FAST – Female Athletes Set to Triumph….EMMA TWIGG

After taking a year off from the Rowing New Zealand High Performance Programme to complete her Masters, Emma Twigg, qualified for Rio in the last chance regatta in emphatic style. A former World Champion in the single skulls Emma is determined, dedicated and driven to be the best she can be. Rio will be her third Olympics and she is certainly set to triumph as a strong kiwi role model…

When did you first want to go to the Olympics?

Very young! I can remember Danyon Loader and after that it was Rob Wardell and the twins. The twins were obviously big heroes for me being Hawkes Bay girls. I actually played hockey originally in the era of Mandy Smith so those girls inspired me to be an Olympian. So I think at Intermediate School I probably set that as a goal for myself.


What does it mean to you to be an Olympian?

I think it’s something very special and obviously something that not a lot of people get to do so I have to keep reminding myself that and that its not necessarily normal. You’ve really got to make the most of the opportunities that you’ve been given and I think this year for me having to go through the qualification regattas just how special it is to be an Olympian and have the chance to go to an Olympic Games. There’s obviously a huge amount of pride that comes with it but being able to call yourself an Olympian is obviously something pretty special.


Emma in action in Slovenia in her final preparation for Rio

How do you feel as a female athlete representing NZ

I think it’s a bit of a responsibility.  I don’t necessarily see myself as different to anyone else so it’s a bit of a funny thing to have young girls walking past you at rowing regattas whispering as they walk past you! You kind of want to say to them ‘come and say hello’ because I really don’t differentiate myself in anyway as a young 15 year old walking around the same regattas. I guess yes there’s a certain responsibility that comes with being with a role model and I think it’s a real privilege to inspire young girls. Again with being an Olympian there’s not a lot of people that have that opportunity so I think it’s an important responsibly to have these strong role models in sport. I’m pretty honored to be one of those.


Describe one of your hardest training sessions in the last 6 months

It’s was probably yesterdays. We do this one particular training session which is horrific. It is 1 minute on 1minute off or 30 seconds on 30 seconds off. Yesterday we got up to 50 pieces. So it was about 10km of maximal effort. You think 1minute off is nice but it’s not a lot of time to catch your breath. So yea that would certainly be up there with the hardest things we do especially in this lead up period. It’s all about lactate tolerance and being able to push on and know that on race day we are only going to do 2000m not 10,000m!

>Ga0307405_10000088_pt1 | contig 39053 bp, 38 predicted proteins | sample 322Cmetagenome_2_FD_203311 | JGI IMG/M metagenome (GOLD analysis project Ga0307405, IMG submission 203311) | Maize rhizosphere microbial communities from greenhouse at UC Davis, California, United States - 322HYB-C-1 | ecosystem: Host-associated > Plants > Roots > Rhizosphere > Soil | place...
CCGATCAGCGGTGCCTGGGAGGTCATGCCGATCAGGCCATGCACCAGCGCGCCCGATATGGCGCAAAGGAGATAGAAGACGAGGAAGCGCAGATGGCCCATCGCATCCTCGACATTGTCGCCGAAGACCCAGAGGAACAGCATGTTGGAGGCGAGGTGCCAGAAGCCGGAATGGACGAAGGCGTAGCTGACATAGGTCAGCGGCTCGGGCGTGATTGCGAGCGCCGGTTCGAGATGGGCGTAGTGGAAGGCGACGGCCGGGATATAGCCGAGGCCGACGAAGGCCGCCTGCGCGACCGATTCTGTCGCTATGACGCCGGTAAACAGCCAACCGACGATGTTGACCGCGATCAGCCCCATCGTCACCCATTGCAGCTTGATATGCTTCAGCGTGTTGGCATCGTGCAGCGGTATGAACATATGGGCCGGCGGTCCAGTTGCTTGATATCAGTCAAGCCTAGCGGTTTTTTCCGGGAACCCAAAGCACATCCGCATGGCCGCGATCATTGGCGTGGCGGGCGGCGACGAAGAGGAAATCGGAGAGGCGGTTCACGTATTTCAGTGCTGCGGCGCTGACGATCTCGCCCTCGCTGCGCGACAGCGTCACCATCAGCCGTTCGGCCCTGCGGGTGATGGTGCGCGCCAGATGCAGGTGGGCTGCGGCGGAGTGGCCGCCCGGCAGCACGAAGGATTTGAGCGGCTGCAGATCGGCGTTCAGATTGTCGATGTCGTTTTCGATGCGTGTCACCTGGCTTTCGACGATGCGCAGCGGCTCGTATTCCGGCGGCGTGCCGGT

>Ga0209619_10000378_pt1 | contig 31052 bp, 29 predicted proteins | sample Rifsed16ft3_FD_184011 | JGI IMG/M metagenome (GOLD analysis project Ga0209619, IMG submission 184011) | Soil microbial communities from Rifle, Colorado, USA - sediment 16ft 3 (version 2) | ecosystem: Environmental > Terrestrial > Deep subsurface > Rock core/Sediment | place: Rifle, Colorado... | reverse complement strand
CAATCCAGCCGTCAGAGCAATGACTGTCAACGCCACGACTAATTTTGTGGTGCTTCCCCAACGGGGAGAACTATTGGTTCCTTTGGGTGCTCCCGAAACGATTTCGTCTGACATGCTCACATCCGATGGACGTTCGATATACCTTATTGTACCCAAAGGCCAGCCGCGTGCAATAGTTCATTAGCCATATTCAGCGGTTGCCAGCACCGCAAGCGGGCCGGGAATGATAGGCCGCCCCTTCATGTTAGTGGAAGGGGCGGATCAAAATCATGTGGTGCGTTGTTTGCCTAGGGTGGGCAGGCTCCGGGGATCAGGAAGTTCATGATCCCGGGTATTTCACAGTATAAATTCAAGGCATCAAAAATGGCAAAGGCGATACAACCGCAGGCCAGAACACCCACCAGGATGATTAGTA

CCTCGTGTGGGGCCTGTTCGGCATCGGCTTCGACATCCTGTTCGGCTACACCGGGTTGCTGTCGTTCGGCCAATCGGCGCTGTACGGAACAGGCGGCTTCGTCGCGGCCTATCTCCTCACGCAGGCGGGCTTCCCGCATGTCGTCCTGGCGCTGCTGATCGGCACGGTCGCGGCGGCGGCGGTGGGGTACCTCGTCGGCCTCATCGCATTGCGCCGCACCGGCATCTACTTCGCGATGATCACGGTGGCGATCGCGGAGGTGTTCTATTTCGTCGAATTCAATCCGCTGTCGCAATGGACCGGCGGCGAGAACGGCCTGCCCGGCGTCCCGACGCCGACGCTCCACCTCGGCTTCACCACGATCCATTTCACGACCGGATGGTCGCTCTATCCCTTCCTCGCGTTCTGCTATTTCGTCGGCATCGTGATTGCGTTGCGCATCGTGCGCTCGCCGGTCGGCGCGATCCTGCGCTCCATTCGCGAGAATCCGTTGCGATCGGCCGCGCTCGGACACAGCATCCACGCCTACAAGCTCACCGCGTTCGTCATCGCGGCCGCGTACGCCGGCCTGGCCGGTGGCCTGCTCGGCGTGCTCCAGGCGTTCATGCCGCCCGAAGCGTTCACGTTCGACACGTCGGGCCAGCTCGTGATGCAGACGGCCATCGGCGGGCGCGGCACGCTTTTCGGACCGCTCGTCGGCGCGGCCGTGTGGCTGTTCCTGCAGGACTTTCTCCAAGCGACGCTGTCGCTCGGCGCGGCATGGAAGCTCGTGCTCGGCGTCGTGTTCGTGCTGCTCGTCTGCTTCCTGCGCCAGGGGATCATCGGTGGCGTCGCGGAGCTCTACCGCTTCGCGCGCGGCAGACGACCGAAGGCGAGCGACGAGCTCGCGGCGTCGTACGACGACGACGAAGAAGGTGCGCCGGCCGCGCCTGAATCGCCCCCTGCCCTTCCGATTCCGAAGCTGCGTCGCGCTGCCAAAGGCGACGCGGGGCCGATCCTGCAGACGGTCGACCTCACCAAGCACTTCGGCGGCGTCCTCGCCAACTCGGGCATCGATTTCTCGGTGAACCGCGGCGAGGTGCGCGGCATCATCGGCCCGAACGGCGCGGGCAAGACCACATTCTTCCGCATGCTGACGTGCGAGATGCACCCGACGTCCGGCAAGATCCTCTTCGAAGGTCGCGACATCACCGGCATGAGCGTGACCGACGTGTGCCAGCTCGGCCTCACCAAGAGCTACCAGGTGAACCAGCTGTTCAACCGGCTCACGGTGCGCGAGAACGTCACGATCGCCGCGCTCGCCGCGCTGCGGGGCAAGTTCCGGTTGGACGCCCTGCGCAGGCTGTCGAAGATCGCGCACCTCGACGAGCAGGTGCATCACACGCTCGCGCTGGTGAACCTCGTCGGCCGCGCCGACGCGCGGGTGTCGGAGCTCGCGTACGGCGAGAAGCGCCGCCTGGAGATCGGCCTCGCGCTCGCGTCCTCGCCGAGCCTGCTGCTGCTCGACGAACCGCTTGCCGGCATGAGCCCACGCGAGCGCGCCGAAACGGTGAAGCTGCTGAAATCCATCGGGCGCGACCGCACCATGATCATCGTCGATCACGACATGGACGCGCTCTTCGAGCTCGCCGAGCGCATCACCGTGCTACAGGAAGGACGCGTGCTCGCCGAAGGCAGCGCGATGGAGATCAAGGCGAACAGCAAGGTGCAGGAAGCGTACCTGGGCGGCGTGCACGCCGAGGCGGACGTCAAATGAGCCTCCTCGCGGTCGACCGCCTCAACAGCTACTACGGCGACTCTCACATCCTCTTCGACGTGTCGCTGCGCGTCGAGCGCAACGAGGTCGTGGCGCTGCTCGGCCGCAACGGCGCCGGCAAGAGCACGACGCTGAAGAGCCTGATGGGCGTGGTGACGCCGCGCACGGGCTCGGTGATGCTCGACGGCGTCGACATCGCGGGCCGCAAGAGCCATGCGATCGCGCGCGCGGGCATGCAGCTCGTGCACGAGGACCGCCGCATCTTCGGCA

When you walk out to compete in Rio what will be the last thing you tell yourself?

I think this time around it will be about enjoying it and soaking it up. For me remembering the small things. It may be the last time that I go to the Olympics so I think I really need to make the most of every race that I have and remember the surroundings, the event and not be completely focused on winning a medal. I know that if I race to the best of my ability everything is going to be just fine.


What will you have for breakfast before you compete in Rio?

I generally will have banana on toast pre-race with a nice sprinkling of salt.


Aside from life as an elite athlete what else makes you get out of bed in the morning?

I think just trying to be the best that I can be. I think that potentially post athlete life is going to be difficult to replace that feeling of everyday going out there going out there to achieve what you want to achieve on the water or in the gym. Everything you do is very measured and I think that gets me up in the morning knowing that we have got certain goals to achieve for the day, the week and for the month. I think that’s probably going to be an important thing post rowing to have those small goals in whatever it may be.


What’s your ideal rest day?

Probably get up and go for a bit of a wander. Definitely a good coffee and a nice brunch. Time with friends and family just chilling – you can’t ask for more.


 If you weren’t dominating the sporting world what would you be doing?

Probably probably playing some game or sport. I don’t really know. Being an athlete has just been such a huge part of my life and the next chapter is yet to unfold. No doubt I’ll throw myself into that with the same tenacity as I have done with my sport.


Finally, if you had the chance to acknowledge someone who has helped you get to this point in your sporting career who would it be and why?

That’s easy – Mum, Dad and my Brother. They’re my biggest fans regardless of the result. At this point and especially over the last 4 years my coach Gary and physiologist Dan Plews have been integral parts of making me the athlete that I am. They’ve given me confidence and installing in me a belief that I can be the best, that the training that we do will serve me well. If I execute what we want to no one in the world will be beat me.


Photo credit: Emma Twigg

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